Schreiner’s legacy attracts international contributors to Cradock

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Academics from Sweden, Australia, the United Kingdom and, of course, South Africa descended on Cradock, a small Karoo town in the Eastern Cape, to pay homage to, read papers about and discuss the legacy of Olive Schreiner. This occurred during the latest edition of the Schreiner Karoo Writers Festival, which took place from 15 to 17 June 2023.

Andrew van der Vlies, Sanja Nivesjö, Jade Munslow Ong and Paul Walters

On 16 June, at the Schreiner House Museum in Cradock, owned and supported by the Amazwi South African Museum of Literature, four academics read papers on Schreiner. They were Jade Munslow Ong (University of Salford, UK), Sanja Nivesjö (who holds positions at the Uppsala University in Sweden and the University of Salford, UK), Andrew van der Vlies (University of Adelaide, Australia) and Paul Walters (a retired academic from Rhodes University in Makhanda).

Each of these four had earlier written a chapter in a book, edited by Munslow Ong and Van der Vlies, that is set to appear later this year. The title of this work is Olive Schreiner: Writing networks and global contexts.

Andrew van der Vlies

Jade Munslow Ong

Sanja Nivesjö

Paul Walters

This session was sponsored by the Amazwi South African Museum of Literature.

Zongezile Matshoba

Zongezile Matshoba from Amazwi opened the session.

Marike Beyers

Marike Beyers, also from Amazwi, read poetry.

Sithembele Xhegwana

Sithembele Xhegwana, a curator at Amazwi, also addressed the audience.

Crystal Warren

Crystal Warren, also from Amazwi, said a few words and read some poetry.

Amazwi, in Makhanda, is open to the public, and anyone may request to walk through their displays.

Educators were sponsored by The AVBOB Poetry Project

While these academics read papers based on the chapters in the book, two other academics from the University of Salford, Simon Stanton-Sharma and Maire Tracey, ran a workshop with educators from the Eastern Cape on, among other things, filmmaking.

Simon Stanton-Sharma

Stanton-Sharma and Tracey are the directors of the movie All that is buried, the title of which comes from the pen of Olive Schreiner.

Maire Tracey

This workshop was sponsored by The AVBOB Poetry Project. The movie was screened at the Victoria Hotel earlier that morning.

But why the continued interest in Schreiner? Why write books about her or travel to South Africa because of her? This question was posed directly to the panel during the question time.

The answer came from Sanja Nivesjö, an academic from Stockholm. She said that Schreiner, who wrote an estimated 10 000 letters in her lifetime, formed friendships in many countries and was read in many more countries and in many different languages. Moreover, many of her ideas still remain relevant, even revolutionary, in our time. That was one reason. The second simply was that many readers still find it a joy to read her work; stylistically, Schreiner, who never received any formal schooling, produced very good writing.

One festival, two programmes

Educators attending one of the workshops

The annual Schreiner Karoo Writers Festival has become a firm favourite for literati and for families who need a break from the city, but recently an educational programme was added to the festival. Due to a generous sponsorship by The Avbob Poetry Project, educators could attend various workshops which contained practical tips to take home to their classrooms.

Hands on! (Photograph: Lisa Antrobus)

Educators received hands-on training in filmmaking, creating a children’s book and the language of coding and robotics.

Charmaine van Wyk

Charmaine van Wyk, from the Department of Basic Education in the Eastern Cape, popped in.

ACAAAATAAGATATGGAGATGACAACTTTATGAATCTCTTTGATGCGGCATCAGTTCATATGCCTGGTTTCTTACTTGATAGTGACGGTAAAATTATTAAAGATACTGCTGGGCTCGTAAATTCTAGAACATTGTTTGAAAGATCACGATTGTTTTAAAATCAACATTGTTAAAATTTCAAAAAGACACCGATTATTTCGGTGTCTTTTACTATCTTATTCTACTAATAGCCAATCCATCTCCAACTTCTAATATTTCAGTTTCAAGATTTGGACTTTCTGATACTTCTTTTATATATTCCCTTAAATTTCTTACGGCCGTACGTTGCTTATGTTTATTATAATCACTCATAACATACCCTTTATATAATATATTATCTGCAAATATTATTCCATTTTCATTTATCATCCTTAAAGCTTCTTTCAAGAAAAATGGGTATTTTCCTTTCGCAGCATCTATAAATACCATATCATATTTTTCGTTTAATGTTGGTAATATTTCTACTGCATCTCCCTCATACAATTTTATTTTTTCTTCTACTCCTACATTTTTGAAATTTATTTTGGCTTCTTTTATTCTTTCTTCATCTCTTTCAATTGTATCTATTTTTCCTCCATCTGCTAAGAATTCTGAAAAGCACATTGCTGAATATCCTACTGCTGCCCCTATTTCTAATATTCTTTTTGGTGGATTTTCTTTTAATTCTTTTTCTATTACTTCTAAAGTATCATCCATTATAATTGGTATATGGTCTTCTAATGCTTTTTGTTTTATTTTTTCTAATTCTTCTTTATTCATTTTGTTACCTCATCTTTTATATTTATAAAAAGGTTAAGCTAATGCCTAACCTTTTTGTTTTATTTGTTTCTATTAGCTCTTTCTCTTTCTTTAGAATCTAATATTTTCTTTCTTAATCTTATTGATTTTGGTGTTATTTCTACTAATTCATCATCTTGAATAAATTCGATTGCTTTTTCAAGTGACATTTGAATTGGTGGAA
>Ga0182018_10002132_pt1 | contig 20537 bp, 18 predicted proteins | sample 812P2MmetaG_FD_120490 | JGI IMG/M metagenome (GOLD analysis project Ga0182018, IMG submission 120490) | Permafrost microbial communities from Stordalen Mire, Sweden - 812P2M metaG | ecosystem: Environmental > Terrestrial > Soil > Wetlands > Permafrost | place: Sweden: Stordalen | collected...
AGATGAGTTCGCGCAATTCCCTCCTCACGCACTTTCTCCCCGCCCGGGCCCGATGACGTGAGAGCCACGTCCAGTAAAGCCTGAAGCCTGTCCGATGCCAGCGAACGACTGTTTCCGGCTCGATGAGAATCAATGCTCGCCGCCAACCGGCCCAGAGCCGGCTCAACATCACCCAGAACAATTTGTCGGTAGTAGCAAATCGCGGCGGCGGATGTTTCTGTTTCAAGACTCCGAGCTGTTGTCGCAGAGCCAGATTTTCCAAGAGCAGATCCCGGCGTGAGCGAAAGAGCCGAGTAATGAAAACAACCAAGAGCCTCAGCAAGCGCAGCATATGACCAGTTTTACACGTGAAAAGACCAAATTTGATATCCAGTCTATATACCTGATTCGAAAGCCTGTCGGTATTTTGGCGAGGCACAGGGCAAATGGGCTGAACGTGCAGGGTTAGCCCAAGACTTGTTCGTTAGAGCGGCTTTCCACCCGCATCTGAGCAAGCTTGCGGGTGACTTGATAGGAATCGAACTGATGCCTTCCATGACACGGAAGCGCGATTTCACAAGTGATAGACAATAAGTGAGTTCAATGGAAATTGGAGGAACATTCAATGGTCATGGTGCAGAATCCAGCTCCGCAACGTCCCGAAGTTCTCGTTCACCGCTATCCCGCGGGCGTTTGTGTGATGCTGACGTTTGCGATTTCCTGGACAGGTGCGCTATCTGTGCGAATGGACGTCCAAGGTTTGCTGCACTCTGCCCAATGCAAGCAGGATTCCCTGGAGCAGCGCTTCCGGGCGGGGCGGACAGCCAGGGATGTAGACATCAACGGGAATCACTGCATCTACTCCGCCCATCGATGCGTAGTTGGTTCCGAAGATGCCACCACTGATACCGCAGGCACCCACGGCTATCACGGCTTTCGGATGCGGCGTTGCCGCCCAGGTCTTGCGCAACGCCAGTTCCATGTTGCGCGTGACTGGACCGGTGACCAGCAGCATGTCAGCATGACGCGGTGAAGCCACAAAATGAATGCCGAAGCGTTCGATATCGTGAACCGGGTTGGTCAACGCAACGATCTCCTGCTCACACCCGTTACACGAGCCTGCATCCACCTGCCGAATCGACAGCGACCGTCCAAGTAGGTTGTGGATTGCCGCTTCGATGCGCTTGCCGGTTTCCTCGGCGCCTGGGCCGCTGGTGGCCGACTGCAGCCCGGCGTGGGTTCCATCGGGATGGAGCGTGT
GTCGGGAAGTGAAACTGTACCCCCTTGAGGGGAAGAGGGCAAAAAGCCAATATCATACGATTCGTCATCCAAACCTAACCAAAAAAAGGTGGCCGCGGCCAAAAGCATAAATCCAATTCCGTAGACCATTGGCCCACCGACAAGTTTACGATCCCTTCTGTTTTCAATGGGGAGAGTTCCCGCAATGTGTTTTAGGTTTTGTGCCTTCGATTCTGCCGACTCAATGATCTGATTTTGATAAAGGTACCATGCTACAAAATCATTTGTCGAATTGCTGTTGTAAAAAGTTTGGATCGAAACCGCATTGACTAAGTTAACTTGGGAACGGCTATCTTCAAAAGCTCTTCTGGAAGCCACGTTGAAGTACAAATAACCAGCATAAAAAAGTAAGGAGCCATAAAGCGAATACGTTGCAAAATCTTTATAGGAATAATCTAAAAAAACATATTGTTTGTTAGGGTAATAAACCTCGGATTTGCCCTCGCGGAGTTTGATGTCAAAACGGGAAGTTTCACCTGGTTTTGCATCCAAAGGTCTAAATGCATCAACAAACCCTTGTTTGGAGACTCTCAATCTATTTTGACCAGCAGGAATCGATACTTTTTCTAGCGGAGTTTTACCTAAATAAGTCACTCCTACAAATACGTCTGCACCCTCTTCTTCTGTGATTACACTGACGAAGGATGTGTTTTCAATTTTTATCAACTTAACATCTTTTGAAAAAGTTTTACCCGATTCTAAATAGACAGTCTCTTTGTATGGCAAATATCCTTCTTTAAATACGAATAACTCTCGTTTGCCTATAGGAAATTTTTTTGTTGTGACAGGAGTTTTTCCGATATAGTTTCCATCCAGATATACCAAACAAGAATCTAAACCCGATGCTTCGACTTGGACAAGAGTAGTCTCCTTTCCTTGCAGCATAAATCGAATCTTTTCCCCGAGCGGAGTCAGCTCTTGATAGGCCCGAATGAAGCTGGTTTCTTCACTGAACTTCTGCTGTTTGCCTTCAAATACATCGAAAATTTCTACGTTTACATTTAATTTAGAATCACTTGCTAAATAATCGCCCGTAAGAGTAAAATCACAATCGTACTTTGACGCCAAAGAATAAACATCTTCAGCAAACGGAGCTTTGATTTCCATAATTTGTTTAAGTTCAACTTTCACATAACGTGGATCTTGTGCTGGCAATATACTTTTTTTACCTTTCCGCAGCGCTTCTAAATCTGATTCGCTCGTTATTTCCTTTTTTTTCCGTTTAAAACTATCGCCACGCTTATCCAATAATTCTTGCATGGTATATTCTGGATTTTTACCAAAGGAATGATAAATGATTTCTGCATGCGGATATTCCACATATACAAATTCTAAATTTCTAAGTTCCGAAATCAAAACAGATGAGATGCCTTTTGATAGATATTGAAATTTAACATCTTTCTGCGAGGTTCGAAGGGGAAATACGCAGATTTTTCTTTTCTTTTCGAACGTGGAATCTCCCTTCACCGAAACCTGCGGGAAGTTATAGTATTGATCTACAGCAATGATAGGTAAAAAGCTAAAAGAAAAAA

The more literary part of the festival concentrated on storytellers, musicians, authors discussing their books, and academics paying homage to Schreiner.

Stoepsitting and storytelling

Tony Jackman

On the evening of 15 June, the art of storytelling was celebrated in the beautiful Victoria Manor. Tony Jackman, a well-known journalist and foodie, anchored an evening of fun and laughter through various stories, many of which were paired with the dishes on the menu. The hotel’s kitchen called the dishes “small plates”, as each of the six courses did indeed come in smallish portions, but they were scrumptious and beautifully presented.

Charles Garth

Charles Garth had a snoek story to tell before snoek pâté was served.

The onion soup (Photograph: Jan van Heerden)

Tony Jackman regaled the audience with the humble, or not so humble, origins of French onion soup. Some say Louis XV, king of France, invented the soup himself. Jackman contends that it is more likely that it has an origin among peasants, but that it certainly became a favourite of the French court.

Amos Nteta

Amos Nteta spoke of growing up on a sheep farm and honoured the legacy of his father, who spent decades tending sheep.

Maswazandile Mabusela

Maswazandile Mabusela, better known in the hotel as Maswazi, explained that the recipe for the mini carrot cakes he had prepared came from his grandmother. He is on Instagram under his full name for those who want to follow his creations.

Here is an example of the small carrot cake each guest received.

The meal ended with cheese and butter discs served with sherry and marmalade.

Rory Riordan

The moist poignant story of the evening came from Rory Riordan, who urged everyone to buy Jonny Steinberg’s book Winnie and Nelson: Portrait of a marriage by retelling the story of Winnie Mandela visiting her husband on Robben Island, with her four-month-old granddaughter, Zanele, on her back. Regulations stipulated that no one under the age of 16 was allowed to see political prisoners, so the guard, an extremely young Christo Brand, refused to allow the baby in. He could have lost his job, were he to allow Nelson Mandela to see his granddaughter. What happened then is amazing, and one should buy Steinbeck’s book to see how, after all the tape recorders had been switched off, the famous prisoner did get to hold the baby. This was kept a secret; even Winnie Mandela did not know the whole story until 20 years later. There were tears in the audience as Riordan told the tale.

A ménage à trois

Friday 16 June was largely focused on Olive Schreiner, as reported above, but that evening a different set of tunes was heard in the Victoria Manor. Two postgraduate students from Rhodes University presented Ménage à trois, a musical compilation about the lives of Robert Schumann, Clara Schumann and Johannes Brahms.